Make a List
Barbara Young

Defining moments come at unpredictable times, like the rush of unsuspecting gusts of wind on a cloudless day. Although April is the month for federal and state tax returns, at the moment my mind is on other matters. Cogitating about a request from on high – in this case the president of my publishing house – brought about the theme for this month’s discussion. At issue is a call for all editors to come up with a list, complete with explanations, identifying the three critical issues the industries they cover are confronting in 2007.
My list included food safety, environmental/energy concerns and employee matters. I recognize that these are perennial issues that will go on and on. Food safety has been the meat-industry production theme of promise dating back to the Meat Inspection Act of 1890 — mandating the post-mortem inspection of meat for export only — and later solidified by the 1906 Meat Inspection — regulating the inspection of all meat for interstate and foreign commerce throughout every stage of processing. If profits are the goal, food safety is the means to that end — never more so than in these turbulent times.
Bovine spongiform encephalopathy (BSE) has practically shut down international business transactions for the beef industry, beginning when the first U.S. cow tested positive for the disease in 2003. BSE, a brain-wasting illness, is said to infect cattle that eat meat containing spinal or brain tissues of animals infected with the disease. U.S. politicians, beginning at the White House, have been unable to persuade key export nations — especially Japan and Korea, among other Asian nations — to back off from their hard line and open their borders to American beef at more normal levels. Let us not forget the deadly blows E. coli O157: H7 delivered to the beef industry. Moreover, experts say that particular pathogen continues as a deadly threat.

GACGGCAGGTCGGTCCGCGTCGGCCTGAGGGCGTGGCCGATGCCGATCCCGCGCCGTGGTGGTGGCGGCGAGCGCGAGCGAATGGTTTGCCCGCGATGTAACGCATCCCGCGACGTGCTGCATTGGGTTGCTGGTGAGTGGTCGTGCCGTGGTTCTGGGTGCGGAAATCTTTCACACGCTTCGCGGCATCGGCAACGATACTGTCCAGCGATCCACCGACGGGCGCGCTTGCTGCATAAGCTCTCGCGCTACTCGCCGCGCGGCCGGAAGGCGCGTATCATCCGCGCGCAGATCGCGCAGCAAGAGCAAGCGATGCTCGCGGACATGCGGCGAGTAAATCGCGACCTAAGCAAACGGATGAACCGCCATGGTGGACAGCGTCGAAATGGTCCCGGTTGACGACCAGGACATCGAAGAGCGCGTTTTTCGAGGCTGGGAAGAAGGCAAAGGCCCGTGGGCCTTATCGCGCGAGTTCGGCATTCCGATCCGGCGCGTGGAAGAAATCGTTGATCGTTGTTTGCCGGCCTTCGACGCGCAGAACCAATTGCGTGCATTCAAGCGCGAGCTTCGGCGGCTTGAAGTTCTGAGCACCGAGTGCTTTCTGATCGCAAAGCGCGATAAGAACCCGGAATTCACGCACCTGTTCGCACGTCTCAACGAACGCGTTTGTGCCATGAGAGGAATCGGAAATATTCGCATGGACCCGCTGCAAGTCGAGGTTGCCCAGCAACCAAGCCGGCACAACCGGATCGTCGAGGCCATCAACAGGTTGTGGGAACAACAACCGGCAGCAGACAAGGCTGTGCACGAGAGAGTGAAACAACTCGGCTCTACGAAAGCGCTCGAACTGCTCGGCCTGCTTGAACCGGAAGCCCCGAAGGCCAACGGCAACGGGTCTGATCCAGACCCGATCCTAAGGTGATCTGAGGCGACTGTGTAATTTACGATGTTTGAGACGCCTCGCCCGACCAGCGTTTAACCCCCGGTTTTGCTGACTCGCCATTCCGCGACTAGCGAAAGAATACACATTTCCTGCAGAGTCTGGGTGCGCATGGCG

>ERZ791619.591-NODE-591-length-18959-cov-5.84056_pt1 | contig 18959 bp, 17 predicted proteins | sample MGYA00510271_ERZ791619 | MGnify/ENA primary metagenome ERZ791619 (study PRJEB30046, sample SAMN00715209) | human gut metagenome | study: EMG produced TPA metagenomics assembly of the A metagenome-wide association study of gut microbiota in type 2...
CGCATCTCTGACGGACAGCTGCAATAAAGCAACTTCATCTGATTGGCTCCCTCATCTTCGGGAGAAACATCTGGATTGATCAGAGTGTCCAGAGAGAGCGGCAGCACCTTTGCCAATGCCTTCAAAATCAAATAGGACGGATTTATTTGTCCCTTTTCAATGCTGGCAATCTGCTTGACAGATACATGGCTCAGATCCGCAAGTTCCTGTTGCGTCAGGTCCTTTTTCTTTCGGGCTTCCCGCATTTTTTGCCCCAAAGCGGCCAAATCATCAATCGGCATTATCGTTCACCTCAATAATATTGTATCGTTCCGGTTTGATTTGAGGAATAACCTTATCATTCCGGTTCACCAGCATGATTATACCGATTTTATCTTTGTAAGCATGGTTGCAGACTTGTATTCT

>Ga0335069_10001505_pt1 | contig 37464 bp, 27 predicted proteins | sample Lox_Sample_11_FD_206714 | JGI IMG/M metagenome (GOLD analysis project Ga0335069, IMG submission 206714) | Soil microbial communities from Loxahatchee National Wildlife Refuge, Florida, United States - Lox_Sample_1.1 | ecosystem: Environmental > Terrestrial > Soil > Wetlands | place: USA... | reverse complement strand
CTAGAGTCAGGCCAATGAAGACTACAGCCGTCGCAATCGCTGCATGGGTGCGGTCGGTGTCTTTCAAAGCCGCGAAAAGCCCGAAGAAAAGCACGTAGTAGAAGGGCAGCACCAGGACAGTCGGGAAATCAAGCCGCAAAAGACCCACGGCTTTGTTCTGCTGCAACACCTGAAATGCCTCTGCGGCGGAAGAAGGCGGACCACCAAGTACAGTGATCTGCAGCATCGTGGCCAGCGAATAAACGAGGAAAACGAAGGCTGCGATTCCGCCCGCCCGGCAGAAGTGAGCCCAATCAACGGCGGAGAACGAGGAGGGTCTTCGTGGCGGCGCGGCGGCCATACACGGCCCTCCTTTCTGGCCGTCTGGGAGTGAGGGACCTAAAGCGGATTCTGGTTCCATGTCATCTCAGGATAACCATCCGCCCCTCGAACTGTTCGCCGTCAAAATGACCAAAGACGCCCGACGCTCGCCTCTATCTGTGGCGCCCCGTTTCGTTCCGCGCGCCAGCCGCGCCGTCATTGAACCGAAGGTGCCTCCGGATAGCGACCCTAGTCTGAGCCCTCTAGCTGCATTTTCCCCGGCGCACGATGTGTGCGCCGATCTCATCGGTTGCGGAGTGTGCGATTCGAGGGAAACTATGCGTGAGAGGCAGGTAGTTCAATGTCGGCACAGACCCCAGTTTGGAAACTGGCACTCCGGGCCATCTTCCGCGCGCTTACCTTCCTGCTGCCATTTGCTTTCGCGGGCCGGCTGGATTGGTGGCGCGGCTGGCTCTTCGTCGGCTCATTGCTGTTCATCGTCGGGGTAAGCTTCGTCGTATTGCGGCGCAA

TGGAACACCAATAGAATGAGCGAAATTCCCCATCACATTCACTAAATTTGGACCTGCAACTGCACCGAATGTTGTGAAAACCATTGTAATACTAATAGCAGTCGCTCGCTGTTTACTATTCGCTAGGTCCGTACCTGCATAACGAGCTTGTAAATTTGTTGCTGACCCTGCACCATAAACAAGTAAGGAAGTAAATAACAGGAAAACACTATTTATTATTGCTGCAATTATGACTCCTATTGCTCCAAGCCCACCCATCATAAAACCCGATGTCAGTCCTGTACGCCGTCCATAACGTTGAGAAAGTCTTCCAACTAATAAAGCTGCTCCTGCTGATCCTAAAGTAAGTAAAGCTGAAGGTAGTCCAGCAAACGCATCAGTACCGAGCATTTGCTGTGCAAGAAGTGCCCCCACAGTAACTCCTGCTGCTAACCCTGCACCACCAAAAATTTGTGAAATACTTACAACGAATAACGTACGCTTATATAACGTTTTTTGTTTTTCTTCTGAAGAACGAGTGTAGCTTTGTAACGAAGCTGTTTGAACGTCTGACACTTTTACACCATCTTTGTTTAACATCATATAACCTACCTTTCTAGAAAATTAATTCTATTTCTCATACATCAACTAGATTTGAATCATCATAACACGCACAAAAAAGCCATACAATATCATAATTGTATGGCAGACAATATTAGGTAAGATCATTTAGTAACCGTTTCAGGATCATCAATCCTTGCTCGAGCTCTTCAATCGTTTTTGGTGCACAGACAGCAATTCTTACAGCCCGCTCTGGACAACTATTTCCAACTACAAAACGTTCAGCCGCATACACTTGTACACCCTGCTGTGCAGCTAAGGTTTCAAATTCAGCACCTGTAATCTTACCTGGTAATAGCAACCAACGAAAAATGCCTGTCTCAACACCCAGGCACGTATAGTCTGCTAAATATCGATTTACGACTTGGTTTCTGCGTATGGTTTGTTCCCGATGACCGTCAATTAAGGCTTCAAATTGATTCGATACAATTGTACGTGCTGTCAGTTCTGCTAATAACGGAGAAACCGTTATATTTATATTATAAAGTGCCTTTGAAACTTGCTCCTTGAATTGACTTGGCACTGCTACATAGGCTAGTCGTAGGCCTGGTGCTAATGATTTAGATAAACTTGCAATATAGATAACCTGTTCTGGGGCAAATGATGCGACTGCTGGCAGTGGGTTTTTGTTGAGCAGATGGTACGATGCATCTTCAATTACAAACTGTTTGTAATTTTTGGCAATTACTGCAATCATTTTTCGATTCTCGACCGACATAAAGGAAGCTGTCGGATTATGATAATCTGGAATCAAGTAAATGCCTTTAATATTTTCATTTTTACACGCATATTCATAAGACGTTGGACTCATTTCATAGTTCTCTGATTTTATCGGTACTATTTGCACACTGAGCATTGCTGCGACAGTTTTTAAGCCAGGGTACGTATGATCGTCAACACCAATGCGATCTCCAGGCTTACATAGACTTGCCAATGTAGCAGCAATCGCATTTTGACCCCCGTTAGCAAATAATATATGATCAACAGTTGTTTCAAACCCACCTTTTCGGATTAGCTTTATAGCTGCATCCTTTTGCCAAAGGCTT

Avian influenza also has a stranglehold on the poultry industry, which once enjoyed near free access to markets abroad. Inspection reform also fits in here as USDA is revising its system of plant inspections to offset budget cuts and other operating concerns. The latest is risked-based inspection, which means inspectors will focus their attention on problem companies while leaving the problem-free operations to their own devices.
Environmental and energy concerns are making their way up the list as processors engage in business ventures designed to use fats and oils to help generate fuel to offset America’s dependence on Middle East oil, while also doing their part concerning the new greening-of-America trend. Using corn for ethanol has become a bone of contention, however, as that initiative does not bode well for the meat industry and consumers, given that prices will rise for both in the absence of plentiful corn for animal feed and people food.
Labor problems have heated up in the wake of immigration reform noise from federal legislators. The industry has endured ICE (Immigration and Customs Enforcement agents) storm troopers in their plants, among other business disruptions that prompted line shutdowns, less production and the loss of manpower.
I have made my list and checked it over. I hit the send key and, almost simultaneously it seems, I was struck with an idea. Why not ask you to make a list like mine.
When it comes to understanding the business of developing and selling food, I am on the outside looking in. I am fine with my list as outlined above, however, but we all would be better served by your input.
In that regard, please allow me to peek into your minds since you are on the inside looking out. This is your assignment: send me [ ] your list of hot-button issues confronting the meat, poultry and prepared food industry — you don’t have to stick to three. I will tabulate the responses and report back to you in the magazine and on